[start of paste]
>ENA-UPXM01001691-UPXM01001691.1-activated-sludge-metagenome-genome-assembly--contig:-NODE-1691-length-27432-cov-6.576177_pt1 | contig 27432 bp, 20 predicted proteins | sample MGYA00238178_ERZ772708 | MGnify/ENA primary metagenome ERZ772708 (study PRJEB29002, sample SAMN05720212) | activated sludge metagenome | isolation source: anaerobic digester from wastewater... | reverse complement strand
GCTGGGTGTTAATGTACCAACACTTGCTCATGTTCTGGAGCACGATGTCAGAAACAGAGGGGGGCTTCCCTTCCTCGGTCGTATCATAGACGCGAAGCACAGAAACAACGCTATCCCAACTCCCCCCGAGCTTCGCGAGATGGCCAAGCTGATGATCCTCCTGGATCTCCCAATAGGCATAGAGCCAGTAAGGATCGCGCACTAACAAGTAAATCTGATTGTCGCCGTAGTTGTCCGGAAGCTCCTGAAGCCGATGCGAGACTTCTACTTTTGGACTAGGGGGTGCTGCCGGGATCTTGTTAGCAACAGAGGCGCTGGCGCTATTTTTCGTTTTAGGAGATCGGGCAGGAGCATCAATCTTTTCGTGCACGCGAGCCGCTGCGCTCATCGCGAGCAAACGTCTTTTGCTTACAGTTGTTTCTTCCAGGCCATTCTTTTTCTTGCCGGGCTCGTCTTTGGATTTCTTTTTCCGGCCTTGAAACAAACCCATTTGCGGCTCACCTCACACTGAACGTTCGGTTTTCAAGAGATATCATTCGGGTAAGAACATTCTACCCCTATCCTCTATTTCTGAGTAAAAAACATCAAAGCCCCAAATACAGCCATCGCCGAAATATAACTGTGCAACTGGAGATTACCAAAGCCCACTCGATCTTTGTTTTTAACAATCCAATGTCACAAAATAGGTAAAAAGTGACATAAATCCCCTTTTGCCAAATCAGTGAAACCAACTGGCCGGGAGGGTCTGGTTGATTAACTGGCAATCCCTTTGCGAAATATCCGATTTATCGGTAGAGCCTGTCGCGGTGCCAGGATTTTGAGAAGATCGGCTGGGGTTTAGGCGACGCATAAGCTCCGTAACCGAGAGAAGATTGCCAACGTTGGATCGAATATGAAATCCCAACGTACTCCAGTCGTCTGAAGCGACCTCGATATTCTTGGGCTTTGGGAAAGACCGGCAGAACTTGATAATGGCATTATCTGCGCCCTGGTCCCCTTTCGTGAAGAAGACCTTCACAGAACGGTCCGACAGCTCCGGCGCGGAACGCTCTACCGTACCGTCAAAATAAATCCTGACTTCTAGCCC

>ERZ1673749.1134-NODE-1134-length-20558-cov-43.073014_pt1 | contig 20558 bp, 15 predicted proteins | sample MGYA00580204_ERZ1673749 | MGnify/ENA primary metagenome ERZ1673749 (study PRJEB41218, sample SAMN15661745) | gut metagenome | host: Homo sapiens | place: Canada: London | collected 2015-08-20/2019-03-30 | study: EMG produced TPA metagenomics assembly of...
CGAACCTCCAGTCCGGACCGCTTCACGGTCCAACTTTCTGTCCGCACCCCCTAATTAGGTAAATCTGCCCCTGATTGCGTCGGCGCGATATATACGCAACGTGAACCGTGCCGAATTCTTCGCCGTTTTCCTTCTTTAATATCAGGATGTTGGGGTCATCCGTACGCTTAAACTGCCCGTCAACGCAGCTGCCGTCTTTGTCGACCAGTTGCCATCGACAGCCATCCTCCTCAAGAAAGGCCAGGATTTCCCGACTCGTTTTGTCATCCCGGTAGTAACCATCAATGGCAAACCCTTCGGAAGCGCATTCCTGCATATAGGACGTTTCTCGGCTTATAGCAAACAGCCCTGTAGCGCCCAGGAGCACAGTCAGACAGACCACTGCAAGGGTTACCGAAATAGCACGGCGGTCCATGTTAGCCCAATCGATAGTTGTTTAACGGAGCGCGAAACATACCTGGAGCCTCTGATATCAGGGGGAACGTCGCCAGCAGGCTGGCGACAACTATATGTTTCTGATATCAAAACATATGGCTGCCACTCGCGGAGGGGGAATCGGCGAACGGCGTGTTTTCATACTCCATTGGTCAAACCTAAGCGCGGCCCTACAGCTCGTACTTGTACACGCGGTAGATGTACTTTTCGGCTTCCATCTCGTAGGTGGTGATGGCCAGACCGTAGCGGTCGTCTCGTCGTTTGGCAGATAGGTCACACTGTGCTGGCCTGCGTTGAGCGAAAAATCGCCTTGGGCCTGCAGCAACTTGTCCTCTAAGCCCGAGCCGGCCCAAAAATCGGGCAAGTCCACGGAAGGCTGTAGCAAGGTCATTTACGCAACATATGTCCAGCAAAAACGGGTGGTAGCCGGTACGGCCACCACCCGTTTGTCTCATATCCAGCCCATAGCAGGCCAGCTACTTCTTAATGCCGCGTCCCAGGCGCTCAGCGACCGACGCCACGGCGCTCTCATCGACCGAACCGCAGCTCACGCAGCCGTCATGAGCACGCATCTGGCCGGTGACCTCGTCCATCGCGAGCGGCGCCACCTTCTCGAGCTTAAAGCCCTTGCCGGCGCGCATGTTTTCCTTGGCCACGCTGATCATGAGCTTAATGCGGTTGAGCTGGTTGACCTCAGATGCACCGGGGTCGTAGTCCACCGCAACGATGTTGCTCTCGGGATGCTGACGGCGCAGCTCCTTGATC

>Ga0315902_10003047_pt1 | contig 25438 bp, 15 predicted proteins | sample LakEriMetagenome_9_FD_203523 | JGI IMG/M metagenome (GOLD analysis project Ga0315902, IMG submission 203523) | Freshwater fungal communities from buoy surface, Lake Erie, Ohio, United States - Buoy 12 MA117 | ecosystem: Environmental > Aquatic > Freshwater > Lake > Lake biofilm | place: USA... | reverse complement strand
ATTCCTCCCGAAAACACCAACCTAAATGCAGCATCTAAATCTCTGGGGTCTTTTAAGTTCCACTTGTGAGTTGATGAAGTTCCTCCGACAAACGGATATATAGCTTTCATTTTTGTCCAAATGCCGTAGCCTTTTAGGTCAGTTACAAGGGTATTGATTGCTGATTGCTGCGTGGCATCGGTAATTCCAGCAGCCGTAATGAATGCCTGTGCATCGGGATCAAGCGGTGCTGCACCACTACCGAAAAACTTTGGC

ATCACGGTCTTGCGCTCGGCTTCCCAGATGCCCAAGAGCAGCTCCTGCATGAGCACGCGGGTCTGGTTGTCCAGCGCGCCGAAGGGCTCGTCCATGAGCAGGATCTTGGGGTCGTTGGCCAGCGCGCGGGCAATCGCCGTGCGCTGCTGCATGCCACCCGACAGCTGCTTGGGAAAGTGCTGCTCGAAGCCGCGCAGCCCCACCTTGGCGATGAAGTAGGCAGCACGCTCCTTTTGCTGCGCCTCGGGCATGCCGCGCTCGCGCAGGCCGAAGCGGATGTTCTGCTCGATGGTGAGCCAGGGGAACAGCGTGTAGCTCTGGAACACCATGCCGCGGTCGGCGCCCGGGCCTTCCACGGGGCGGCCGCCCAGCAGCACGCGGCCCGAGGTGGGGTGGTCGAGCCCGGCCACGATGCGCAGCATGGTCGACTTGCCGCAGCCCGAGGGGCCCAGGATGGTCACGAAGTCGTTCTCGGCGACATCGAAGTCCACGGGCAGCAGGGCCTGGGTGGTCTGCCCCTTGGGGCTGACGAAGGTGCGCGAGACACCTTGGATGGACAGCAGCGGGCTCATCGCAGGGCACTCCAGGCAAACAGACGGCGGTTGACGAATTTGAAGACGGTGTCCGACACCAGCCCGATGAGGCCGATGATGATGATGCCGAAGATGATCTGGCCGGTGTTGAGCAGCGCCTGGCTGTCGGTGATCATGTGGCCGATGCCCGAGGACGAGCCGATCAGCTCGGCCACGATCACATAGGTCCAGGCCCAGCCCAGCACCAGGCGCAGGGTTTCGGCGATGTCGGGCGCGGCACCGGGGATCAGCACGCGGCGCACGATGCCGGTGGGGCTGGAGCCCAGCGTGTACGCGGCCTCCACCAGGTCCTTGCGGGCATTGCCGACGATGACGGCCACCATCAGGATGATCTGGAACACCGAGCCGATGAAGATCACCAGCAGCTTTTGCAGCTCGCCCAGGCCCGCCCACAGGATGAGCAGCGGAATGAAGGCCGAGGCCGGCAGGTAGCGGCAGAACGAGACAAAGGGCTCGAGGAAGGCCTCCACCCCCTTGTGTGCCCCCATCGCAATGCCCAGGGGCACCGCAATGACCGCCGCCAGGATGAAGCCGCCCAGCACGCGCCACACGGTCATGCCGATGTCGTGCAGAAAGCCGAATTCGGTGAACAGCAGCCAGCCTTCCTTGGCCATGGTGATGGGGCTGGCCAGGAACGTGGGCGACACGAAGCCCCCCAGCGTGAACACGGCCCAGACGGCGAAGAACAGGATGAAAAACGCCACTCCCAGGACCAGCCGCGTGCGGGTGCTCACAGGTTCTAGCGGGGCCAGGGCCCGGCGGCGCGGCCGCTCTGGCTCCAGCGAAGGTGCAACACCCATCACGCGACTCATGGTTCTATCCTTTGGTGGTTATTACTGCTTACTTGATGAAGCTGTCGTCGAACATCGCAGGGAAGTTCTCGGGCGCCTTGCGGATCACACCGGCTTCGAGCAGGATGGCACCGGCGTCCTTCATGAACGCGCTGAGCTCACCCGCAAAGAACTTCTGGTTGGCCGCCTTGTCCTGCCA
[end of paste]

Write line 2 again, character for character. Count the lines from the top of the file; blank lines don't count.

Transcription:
GCTGGGTGTTAATGTACCAACACTTGCTCATGTTCTGGAGCACGATGTCAGAAACAGAGGGGGGCTTCCCTTCCTCGGTCGTATCATAGACGCGAAGCACAGAAACAACGCTATCCCAACTCCCCCCGAGCTTCGCGAGATGGCCAAGCTGATGATCCTCCTGGATCTCCCAATAGGCATAGAGCCAGTAAGGATCGCGCACTAACAAGTAAATCTGATTGTCGCCGTAGTTGTCCGGAAGCTCCTGAAGCCGATGCGAGACTTCTACTTTTGGACTAGGGGGTGCTGCCGGGATCTTGTTAGCAACAGAGGCGCTGGCGCTATTTTTCGTTTTAGGAGATCGGGCAGGAGCATCAATCTTTTCGTGCACGCGAGCCGCTGCGCTCATCGCGAGCAAACGTCTTTTGCTTACAGTTGTTTCTTCCAGGCCATTCTTTTTCTTGCCGGGCTCGTCTTTGGATTTCTTTTTCCGGCCTTGAAACAAACCCATTTGCGGCTCACCTCACACTGAACGTTCGGTTTTCAAGAGATATCATTCGGGTAAGAACATTCTACCCCTATCCTCTATTTCTGAGTAAAAAACATCAAAGCCCCAAATACAGCCATCGCCGAAATATAACTGTGCAACTGGAGATTACCAAAGCCCACTCGATCTTTGTTTTTAACAATCCAATGTCACAAAATAGGTAAAAAGTGACATAAATCCCCTTTTGCCAAATCAGTGAAACCAACTGGCCGGGAGGGTCTGGTTGATTAACTGGCAATCCCTTTGCGAAATATCCGATTTATCGGTAGAGCCTGTCGCGGTGCCAGGATTTTGAGAAGATCGGCTGGGGTTTAGGCGACGCATAAGCTCCGTAACCGAGAGAAGATTGCCAACGTTGGATCGAATATGAAATCCCAACGTACTCCAGTCGTCTGAAGCGACCTCGATATTCTTGGGCTTTGGGAAAGACCGGCAGAACTTGATAATGGCATTATCTGCGCCCTGGTCCCCTTTCGTGAAGAAGACCTTCACAGAACGGTCCGACAGCTCCGGCGCGGAACGCTCTACCGTACCGTCAAAATAAATCCTGACTTCTAGCCC